Although this was easily one of his more impressive and challenging victories of recent times, he does just miss the threshold for an even higher score. He made a mistake early on that prevented him from challenging Russell earlier, slipped off at turn three at one stage and only made a single on-track overtake – which wasn’t for the lead. For those reasons, he has to remain on an ‘eight’.

Sergio Perez – 2/10

Qualified: 16th (-14 places behind team mate, +0.966s)
Start: -1 place
Strategy: Two-stop (I-I-M)
Finished: Retired (Rear wing damage – L51)
Failed to progress from Q1 for second straight round after struggling with rear grip
Lost time at start in clash with Gasly at turn two, claiming front wing damage
Unable to pass Ocon before overtaken by Gasly
Passed Magnussen after restart before pitting for slick tyres
Suffered race-ending rear wing damage in turn six spin
Received three-place grid penalty for Spain for driving in unsafe condition

Red Bull became a target for social media ridicule as they built up to the widely-anticipated announcement of Perez’s contract extension. He had the perfect opportunity to justify his team’s faith in him with a strong performance but instead delivered yet another stinker. In the same car that won the race, Perez failed to get out of Q1, was overtaken by an Alpine early on and passed just a single rival in the pack before spinning off track and damaging his car beyond repair. Another awful weekend.

While Perez was far from the only one to spin out of the grand prix, his consistent underperformance over the weekend given the potential of his car as demonstrated by his team mate means he must be assessed a harsh grade.

Lewis Hamilton – 5/10

Qualified: 7th (-6 places behind team mate, +0.28s)
Start: +1 place
Strategy: Three-stop (I-I-M-H)
Finished: 4th (-1 place behind team mate)
Quickest in final practice
Failed to match team mate in Q3, slipping to seventh on grid
Ran behind Alonso in early phase until passing in pits
Ran fifth behind Piastri until pitting for new hards under second Safety Car
Passed team mate and Piastri to sit third
Lost a place to team mate in closing laps to finish fourth

Hamilton described his Montreal performance “one of the worst races I’ve driven”. While that might seem harsh, given he secured his best finish of the season in fourth, he failed to maximise his car’s potential in qualifying and probably should have found a way by the slower Alonso in the early phase of the race. After switching to the unfancied hards late, Hamilton managed to pick off Piastri but could not stop his team mate passing him.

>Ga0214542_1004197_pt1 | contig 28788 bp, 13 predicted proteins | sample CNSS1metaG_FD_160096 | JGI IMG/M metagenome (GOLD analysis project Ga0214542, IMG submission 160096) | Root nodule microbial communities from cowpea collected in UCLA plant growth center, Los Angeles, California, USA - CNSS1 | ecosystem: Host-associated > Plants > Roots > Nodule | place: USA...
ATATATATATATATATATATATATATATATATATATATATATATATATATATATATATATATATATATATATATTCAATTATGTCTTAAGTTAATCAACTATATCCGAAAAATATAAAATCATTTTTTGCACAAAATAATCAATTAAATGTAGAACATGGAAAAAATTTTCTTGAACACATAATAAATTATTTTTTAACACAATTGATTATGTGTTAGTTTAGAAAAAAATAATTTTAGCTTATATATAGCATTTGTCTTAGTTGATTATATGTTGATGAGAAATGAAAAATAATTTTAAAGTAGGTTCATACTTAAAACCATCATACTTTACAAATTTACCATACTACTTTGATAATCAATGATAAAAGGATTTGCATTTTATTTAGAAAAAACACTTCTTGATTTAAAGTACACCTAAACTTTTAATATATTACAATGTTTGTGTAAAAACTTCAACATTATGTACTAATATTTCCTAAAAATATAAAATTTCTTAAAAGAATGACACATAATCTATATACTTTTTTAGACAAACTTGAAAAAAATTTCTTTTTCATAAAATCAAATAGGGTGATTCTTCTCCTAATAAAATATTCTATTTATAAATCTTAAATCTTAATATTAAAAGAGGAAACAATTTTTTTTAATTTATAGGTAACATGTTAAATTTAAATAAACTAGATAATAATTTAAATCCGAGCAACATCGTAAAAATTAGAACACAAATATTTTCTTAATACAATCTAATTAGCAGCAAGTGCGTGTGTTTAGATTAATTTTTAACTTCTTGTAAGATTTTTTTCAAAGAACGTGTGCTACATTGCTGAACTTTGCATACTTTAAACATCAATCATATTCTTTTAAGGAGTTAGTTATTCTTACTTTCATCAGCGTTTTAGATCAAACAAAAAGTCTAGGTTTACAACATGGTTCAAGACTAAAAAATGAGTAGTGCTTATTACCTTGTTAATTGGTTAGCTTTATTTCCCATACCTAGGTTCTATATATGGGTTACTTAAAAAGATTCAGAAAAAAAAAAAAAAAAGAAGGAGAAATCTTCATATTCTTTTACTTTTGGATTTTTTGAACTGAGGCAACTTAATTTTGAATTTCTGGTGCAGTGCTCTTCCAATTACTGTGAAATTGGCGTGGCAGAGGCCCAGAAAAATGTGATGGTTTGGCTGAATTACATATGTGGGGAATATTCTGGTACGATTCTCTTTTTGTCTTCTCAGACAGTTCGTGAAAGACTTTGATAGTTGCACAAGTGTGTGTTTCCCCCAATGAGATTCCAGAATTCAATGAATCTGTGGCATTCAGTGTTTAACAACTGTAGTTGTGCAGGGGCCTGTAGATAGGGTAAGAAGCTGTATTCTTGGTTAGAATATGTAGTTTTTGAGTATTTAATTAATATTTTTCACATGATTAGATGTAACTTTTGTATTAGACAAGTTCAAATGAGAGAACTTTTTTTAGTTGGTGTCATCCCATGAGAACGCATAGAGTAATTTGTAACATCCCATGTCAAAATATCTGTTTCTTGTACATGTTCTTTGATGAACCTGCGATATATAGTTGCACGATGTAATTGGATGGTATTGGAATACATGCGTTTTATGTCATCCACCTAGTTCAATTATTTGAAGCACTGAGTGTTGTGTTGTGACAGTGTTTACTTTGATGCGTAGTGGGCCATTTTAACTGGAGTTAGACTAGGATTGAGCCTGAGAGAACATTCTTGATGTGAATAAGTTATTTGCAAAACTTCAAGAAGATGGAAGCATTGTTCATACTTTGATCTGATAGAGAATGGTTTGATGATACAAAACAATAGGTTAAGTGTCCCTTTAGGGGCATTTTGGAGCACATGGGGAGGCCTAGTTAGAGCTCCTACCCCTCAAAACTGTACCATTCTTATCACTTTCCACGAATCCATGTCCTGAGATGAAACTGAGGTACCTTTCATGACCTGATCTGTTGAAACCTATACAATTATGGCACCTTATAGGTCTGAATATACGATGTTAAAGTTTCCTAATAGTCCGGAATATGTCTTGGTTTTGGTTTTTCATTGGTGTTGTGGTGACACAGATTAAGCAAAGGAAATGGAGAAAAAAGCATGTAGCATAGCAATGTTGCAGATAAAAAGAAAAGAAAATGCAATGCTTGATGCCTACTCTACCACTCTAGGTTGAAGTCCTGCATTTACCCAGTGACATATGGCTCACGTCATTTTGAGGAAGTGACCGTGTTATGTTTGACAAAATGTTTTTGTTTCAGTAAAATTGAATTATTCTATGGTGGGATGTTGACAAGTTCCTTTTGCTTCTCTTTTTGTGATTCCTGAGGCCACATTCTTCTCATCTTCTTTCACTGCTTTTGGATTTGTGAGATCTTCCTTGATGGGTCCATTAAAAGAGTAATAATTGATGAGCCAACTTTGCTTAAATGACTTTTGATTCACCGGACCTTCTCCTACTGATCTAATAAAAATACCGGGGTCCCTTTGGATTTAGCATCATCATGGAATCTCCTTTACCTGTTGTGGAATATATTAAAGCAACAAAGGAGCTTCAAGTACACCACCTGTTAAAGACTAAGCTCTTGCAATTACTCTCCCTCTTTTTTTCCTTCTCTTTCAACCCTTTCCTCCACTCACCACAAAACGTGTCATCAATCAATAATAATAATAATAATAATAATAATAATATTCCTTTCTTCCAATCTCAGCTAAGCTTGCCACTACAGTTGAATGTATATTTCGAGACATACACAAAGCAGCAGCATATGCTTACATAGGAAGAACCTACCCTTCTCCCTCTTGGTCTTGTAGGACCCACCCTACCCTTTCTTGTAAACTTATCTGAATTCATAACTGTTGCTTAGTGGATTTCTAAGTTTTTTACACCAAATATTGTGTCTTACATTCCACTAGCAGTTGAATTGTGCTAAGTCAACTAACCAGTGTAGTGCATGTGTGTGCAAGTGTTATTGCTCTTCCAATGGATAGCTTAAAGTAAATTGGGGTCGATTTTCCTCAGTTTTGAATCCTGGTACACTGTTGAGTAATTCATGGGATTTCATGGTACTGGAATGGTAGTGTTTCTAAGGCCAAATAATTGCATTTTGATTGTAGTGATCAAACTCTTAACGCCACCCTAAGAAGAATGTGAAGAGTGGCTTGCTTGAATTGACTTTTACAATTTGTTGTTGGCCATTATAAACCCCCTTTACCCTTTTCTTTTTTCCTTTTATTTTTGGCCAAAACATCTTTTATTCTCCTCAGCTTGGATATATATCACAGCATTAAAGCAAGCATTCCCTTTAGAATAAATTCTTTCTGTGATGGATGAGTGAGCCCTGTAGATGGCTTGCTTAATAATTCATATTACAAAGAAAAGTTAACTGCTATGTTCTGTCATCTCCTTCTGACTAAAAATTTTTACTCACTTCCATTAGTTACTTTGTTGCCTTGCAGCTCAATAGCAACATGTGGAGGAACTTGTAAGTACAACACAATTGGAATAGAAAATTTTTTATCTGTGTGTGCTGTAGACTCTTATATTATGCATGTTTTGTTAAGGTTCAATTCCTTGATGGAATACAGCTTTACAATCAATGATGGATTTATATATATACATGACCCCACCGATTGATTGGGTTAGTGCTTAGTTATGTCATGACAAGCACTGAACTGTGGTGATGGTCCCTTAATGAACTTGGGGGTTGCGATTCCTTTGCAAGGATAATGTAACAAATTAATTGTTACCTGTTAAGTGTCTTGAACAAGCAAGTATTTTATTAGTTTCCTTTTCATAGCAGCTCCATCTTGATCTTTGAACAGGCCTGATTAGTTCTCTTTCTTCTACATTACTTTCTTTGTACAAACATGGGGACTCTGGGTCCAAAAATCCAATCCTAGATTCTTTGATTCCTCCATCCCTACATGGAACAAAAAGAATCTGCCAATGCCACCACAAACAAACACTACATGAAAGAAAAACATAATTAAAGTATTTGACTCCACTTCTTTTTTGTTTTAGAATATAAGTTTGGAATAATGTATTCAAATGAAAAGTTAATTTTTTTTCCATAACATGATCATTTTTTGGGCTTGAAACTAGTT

Although fourth is still a decent result, Hamilton being behind his team mate in the two sessions where it mattered most means he earns only an average grade for the weekend.

George Russell – 6/10

George Russell, Mercedes, Circuit Gilles Villeneuve, 2024
Number one on Saturday – but number three on Sunday
Qualified: Pole (+6 places ahead of team mate, -0.28s)
Start: Held position
Strategy: Three-stop (I-I-H-M)
Finished: 3rd (+1 place ahead of team mate)
Secured second career pole with identical lap time to Verstappen
Held the lead at the start and over the early laps until pressured from Verstappen
Lost the lead, then second place to Verstappen and Norris at the chicane
Regained second behind Safety Car but could not challenge leader at restart
Fell to third overcut by Norris switching to slicks, passed him but lost second after mistake
Pitted for new mediums under Safety Car but overtaken by team mate, then clashed with Piastri
Passed Hamilton in closing laps to take first podium of the season in third

Russell would typically have been happy to secure a rare podium appearance for Mercedes in 2024, but given the extremely strong position he had started the race in, it was hard for him or his team to be fully satisfied. He did a great job in qualifying to take pole, but perhaps had Albon to thanks for a slight slipstream along the back straight. He just did not seem to quite have the race pace of Verstappen and Norris behind and admitted to making too many errors in the race.

Although this was Mercedes’ best qualifying and race result of the season so far, Russell’s errors in the race prevent him from joining the higher scorers.

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Charles Leclerc – 5/10

Qualified: 11th (+1 place ahead of team mate, -0.037s)
Start: +1 place
Strategy: Three-stop (I-I-H-I)
Finished: Retired (Withdrawn – L40)
Eliminated from Q2 after running on same set of softs throughout
Suffered with power unit problem which cost 80bhp over opening stint